Heart disease is the leading cause of death for men in the U.S, according to the CDC. The latest available American Heart Association figures reveal that in 2003, heart disease killed about 427,000 men.Most heart attacks in men involve discomfort in the center of the chest that lasts more than a few minutes, or that goes away and comes back. It can feel like uncomfortable pressure, squeezing, fullness or pain.
Symptoms can include pain or discomfort in one or both arms, the back, neck, jaw or stomach, and shortness of breath. These symptoms may include breaking out in a cold sweat, nausea or lightheadedness.
Heart disease is also the No. 1 killer of women, but women often chalk up the symptoms to less life-threatening conditions like acid reflux, the flu or normal aging.
Women tend to deal with symptoms in a different light:
They do this because they are scared and because they put their families first, there are still many women who are shocked that they could be having a heart attack.”
A heart attack strikes someone about every 34 seconds. It occurs when the blood flow that brings oxygen to the heart muscle is severely reduced or cut off completely. This happens because the arteries that supply the heart with blood can slowly become thicker and harder from a buildup of fat, cholesterol and other substances (plaque).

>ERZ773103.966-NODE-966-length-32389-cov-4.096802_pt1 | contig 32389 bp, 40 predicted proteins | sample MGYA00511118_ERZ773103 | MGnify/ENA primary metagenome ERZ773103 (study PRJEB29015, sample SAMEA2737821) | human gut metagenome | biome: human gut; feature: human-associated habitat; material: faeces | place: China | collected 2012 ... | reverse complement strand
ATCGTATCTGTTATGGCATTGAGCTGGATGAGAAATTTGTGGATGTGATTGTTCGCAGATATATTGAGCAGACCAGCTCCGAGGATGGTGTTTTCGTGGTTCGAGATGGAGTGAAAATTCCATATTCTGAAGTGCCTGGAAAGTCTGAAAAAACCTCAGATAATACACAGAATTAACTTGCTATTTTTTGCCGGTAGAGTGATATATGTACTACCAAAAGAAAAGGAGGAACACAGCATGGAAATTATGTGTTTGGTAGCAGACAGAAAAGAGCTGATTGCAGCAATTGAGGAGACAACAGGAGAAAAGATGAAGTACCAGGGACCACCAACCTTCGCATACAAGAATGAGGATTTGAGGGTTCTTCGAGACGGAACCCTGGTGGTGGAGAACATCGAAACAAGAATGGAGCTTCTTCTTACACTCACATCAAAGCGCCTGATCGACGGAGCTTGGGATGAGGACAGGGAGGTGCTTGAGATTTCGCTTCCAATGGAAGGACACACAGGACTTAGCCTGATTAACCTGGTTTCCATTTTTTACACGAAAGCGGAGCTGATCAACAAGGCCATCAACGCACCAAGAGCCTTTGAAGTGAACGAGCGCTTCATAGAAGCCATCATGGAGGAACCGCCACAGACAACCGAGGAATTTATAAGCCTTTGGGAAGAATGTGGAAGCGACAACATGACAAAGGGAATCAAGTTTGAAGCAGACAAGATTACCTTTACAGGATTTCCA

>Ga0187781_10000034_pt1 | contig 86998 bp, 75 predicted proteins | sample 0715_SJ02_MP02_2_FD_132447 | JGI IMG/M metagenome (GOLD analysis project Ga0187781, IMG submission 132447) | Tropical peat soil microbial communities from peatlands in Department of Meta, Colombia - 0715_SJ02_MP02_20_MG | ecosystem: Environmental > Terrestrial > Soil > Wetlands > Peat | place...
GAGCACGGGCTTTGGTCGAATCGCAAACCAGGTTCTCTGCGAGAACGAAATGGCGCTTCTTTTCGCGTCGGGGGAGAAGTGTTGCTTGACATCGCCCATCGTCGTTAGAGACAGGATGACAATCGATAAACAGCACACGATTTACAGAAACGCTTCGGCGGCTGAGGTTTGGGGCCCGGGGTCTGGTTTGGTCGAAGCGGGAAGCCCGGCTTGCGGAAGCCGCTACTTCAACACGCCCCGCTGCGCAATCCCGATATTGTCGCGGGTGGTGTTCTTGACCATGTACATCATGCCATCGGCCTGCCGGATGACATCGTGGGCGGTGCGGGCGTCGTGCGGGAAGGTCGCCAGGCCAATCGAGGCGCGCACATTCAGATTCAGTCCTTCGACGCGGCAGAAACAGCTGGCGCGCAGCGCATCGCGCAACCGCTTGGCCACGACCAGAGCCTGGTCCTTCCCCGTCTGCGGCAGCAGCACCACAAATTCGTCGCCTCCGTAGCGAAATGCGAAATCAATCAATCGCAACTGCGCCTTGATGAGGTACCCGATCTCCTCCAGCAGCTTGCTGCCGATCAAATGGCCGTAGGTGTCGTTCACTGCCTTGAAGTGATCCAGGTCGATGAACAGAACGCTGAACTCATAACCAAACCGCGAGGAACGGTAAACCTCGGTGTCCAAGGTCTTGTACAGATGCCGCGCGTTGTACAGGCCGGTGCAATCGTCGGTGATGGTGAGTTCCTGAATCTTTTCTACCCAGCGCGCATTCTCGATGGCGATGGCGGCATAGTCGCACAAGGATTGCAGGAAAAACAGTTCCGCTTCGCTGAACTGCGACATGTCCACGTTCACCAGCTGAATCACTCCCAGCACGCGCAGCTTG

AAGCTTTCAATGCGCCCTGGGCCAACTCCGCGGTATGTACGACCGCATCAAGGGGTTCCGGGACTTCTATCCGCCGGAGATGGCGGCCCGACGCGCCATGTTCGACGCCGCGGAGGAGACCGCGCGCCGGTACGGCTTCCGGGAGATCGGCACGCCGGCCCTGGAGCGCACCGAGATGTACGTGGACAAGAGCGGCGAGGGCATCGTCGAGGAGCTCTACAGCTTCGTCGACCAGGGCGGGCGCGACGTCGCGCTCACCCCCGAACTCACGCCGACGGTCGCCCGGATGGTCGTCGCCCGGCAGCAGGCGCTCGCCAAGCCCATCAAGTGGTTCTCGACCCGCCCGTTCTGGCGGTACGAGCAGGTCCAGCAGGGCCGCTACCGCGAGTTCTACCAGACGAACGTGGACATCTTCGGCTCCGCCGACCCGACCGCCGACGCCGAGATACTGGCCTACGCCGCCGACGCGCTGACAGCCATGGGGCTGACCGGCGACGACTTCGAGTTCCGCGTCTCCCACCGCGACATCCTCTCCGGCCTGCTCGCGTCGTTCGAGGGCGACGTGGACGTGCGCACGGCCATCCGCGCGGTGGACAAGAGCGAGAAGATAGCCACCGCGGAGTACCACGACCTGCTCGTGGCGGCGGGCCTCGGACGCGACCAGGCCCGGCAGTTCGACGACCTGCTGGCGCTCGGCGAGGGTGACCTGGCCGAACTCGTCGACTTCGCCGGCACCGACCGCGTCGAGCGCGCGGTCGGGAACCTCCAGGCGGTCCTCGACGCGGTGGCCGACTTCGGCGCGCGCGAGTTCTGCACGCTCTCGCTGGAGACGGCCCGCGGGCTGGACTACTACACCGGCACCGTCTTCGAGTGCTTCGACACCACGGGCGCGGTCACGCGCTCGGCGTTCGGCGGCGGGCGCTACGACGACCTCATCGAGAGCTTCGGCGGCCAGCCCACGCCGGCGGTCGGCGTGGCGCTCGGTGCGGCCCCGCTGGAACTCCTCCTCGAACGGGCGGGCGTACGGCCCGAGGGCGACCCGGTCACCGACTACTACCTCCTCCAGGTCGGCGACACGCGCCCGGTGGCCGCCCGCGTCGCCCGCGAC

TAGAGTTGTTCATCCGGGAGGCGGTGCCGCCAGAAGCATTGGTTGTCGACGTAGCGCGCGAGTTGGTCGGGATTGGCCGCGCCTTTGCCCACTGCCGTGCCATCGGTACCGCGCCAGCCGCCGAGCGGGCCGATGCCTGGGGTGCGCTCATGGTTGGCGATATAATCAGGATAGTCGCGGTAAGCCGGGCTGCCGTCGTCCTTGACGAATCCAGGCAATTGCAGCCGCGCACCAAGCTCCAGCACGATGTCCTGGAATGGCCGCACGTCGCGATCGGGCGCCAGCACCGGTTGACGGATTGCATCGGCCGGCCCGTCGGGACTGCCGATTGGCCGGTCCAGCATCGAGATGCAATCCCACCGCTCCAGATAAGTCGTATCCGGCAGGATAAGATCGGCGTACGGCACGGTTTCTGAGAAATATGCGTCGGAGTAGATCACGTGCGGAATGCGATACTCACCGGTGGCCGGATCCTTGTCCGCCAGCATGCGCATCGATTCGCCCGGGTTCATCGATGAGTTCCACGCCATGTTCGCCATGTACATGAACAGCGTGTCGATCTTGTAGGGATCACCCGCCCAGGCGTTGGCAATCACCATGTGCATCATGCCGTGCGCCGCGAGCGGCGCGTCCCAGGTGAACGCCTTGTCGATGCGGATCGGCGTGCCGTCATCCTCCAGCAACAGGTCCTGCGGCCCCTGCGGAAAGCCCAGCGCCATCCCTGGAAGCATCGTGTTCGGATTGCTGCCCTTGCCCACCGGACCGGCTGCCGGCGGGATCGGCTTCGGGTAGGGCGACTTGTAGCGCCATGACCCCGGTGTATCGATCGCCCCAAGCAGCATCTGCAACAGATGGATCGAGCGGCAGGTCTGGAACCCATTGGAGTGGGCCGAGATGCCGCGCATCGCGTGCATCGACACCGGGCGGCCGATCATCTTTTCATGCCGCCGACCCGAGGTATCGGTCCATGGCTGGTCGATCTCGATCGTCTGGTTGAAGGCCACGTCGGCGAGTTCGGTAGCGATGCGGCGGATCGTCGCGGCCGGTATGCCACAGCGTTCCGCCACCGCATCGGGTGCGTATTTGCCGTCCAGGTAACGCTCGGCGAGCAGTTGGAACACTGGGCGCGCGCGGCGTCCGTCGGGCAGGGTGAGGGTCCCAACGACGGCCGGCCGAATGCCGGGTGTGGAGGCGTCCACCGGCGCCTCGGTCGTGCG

Many women think the signs of a heart attack are unmistakable — the image of the elephant comes to mind — but in fact they can be subtler and sometimes confusing.
You could feel so short of breath as though you ran a marathon, but you haven't made a move.
Some women experiencing a heart attack describe upper back pressure that feels like squeezing or a rope being tied around them. Dizziness, lightheadedness or actually fainting are other symptoms to look for.
Many women I see take an aspirin if they think they are having a heart attack and never call 9-1-1. But if you think you should be taking an aspirin for a heart attack, then you should also call 9-1-1 these two things go hand in hand. An aspirin is not an alternative to going to the emergency room.